The Second Amendment Act, 2020 inserted the following provisions to the IBC, 2016:

  • Section 10-A was inserted which suspended the initiation of the corporate insolvency resolution process for a default made by the corporate debtor on or after 25th March 2020. The period of such suspension is six months, or as notified, not exceeding one year from such date. 
  • The proviso to the Section 10-A bars, forever, the filing of such an application for a default occurring during the said period. 

The provisions of section 10-A are not applicable to any default made before 20th March 2020. The prospective nature of the amendment was also later upheld by the NCLT Chennai Bench in the matter of Arrowline Organic Products Pvt Ltd v. Rockwell Industries Ltd as well as by NCLT Kolkata Bench in the matter of Foseco India Limited v. Om Boseco Rail Products Limited.  

  • The Act amended Section 66 of the IBC and added clause (3), which barred filing of an application by a resolution professional in respect of default suspended as per Section 10-A as stated hereinbefore.
  • By virtue of Section 66 Clause (3) added by the Amendment Act, the liability for wrongful trading on the director or a partner for defaults in the period from 25th March 2020 up to six months was prohibited. The liability occurred where despite knowing that the insolvency proceedings cannot be avoided, the person did not exercise due diligence in minimizing the potential loss to the creditors.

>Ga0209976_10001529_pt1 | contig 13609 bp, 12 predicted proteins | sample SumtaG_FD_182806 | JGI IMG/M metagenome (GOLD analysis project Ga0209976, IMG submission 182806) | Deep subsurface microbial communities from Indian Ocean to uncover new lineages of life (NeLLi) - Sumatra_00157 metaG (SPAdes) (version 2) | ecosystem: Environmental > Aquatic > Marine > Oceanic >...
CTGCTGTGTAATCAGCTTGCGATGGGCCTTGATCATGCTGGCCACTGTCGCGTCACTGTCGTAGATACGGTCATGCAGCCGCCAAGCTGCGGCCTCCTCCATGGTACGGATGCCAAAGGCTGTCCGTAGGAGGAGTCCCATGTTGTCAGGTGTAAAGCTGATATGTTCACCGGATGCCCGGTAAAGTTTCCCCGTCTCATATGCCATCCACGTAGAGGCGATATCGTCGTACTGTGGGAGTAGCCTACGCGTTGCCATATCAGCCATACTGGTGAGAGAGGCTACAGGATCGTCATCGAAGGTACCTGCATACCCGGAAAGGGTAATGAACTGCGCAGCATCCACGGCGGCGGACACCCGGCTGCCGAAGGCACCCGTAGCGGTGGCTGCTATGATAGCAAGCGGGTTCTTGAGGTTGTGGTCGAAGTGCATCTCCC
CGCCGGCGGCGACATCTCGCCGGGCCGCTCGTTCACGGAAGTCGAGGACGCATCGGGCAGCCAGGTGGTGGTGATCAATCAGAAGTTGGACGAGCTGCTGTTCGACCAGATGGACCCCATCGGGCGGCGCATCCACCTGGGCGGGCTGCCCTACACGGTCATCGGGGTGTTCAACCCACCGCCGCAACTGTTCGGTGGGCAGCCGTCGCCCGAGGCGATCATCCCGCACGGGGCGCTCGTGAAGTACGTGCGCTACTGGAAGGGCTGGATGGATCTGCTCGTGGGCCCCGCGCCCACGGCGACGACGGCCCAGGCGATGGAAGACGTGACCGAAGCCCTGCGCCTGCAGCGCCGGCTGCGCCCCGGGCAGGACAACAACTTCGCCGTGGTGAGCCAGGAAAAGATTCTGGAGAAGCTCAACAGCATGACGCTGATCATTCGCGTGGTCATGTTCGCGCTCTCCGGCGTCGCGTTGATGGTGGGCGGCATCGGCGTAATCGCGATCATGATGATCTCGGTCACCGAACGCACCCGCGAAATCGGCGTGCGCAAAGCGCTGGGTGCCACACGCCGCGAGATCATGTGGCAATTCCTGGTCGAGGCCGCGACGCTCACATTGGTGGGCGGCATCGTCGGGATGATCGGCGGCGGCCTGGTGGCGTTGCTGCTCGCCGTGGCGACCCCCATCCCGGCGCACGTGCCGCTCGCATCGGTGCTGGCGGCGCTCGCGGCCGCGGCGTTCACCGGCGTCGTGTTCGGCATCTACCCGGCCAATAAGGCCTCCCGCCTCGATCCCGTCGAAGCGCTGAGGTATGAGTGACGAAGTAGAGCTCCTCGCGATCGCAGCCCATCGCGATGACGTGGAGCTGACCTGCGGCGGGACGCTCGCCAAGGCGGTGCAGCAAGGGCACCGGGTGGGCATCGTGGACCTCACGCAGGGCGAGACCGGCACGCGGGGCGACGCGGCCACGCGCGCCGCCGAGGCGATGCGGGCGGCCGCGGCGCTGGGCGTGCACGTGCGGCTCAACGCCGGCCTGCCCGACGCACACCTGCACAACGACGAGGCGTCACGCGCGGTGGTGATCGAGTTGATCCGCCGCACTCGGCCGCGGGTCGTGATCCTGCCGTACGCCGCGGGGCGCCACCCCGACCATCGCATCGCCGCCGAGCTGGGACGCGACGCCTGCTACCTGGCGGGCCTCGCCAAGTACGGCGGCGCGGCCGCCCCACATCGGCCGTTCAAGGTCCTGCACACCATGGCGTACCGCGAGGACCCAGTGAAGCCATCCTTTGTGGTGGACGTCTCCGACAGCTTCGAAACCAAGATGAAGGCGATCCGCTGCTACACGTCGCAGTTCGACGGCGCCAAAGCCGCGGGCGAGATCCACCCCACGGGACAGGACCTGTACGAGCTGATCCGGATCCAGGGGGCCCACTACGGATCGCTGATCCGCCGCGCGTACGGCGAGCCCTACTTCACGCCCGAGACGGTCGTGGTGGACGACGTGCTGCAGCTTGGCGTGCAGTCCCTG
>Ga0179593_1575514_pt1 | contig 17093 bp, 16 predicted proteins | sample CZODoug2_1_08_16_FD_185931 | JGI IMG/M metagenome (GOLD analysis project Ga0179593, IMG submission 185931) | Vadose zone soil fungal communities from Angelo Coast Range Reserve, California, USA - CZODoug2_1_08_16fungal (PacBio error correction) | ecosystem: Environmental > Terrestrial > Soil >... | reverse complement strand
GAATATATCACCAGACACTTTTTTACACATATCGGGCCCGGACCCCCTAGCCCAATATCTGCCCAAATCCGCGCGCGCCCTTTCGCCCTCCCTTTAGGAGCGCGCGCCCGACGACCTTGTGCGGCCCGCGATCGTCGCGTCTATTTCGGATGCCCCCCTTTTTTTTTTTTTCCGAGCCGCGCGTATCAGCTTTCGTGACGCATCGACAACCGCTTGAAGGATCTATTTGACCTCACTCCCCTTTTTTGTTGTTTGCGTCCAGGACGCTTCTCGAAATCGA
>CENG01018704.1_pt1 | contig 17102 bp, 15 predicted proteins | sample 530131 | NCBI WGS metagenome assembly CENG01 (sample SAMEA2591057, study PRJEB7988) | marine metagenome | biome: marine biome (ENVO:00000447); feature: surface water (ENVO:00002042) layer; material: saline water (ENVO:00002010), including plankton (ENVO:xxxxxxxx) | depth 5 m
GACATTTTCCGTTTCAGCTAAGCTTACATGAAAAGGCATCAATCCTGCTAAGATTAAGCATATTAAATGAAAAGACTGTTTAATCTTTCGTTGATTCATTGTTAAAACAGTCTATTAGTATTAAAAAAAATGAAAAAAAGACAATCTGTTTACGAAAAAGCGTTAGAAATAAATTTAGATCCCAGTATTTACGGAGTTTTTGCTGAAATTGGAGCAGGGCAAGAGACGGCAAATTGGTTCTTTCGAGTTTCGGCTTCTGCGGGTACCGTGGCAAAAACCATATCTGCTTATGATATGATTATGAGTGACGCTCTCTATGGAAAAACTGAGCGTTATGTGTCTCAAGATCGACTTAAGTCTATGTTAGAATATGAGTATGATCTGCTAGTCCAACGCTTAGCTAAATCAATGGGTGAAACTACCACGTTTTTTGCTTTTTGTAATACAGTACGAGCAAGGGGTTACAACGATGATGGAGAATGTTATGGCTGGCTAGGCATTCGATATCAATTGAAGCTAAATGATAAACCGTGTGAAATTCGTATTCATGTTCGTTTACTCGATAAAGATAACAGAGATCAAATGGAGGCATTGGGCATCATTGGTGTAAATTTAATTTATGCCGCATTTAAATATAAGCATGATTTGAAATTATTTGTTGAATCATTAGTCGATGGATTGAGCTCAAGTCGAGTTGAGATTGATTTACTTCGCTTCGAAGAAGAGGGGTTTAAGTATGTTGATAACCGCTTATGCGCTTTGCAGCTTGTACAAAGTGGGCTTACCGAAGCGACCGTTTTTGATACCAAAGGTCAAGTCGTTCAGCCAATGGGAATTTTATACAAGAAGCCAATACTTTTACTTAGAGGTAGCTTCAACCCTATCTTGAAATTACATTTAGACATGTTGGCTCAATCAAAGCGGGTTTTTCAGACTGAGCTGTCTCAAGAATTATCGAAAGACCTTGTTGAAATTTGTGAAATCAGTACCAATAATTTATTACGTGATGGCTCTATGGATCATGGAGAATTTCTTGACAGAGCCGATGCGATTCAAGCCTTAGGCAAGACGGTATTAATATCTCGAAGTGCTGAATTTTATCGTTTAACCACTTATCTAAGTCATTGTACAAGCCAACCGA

• It repealed the Insolvency and Bankruptcy Code (Amendment) Ordinance, 2020. 

Analysing the Amendment 

The IBC, 2016 provides a mechanism to initiate the insolvency resolution process on an application by the corporate debtor or the creditors. The amendment act bars such insolvency proceedings to be initiated for defaults arising for a period of six months arising on and after 25th March 2020 by the corporate debtor himself or by the creditors.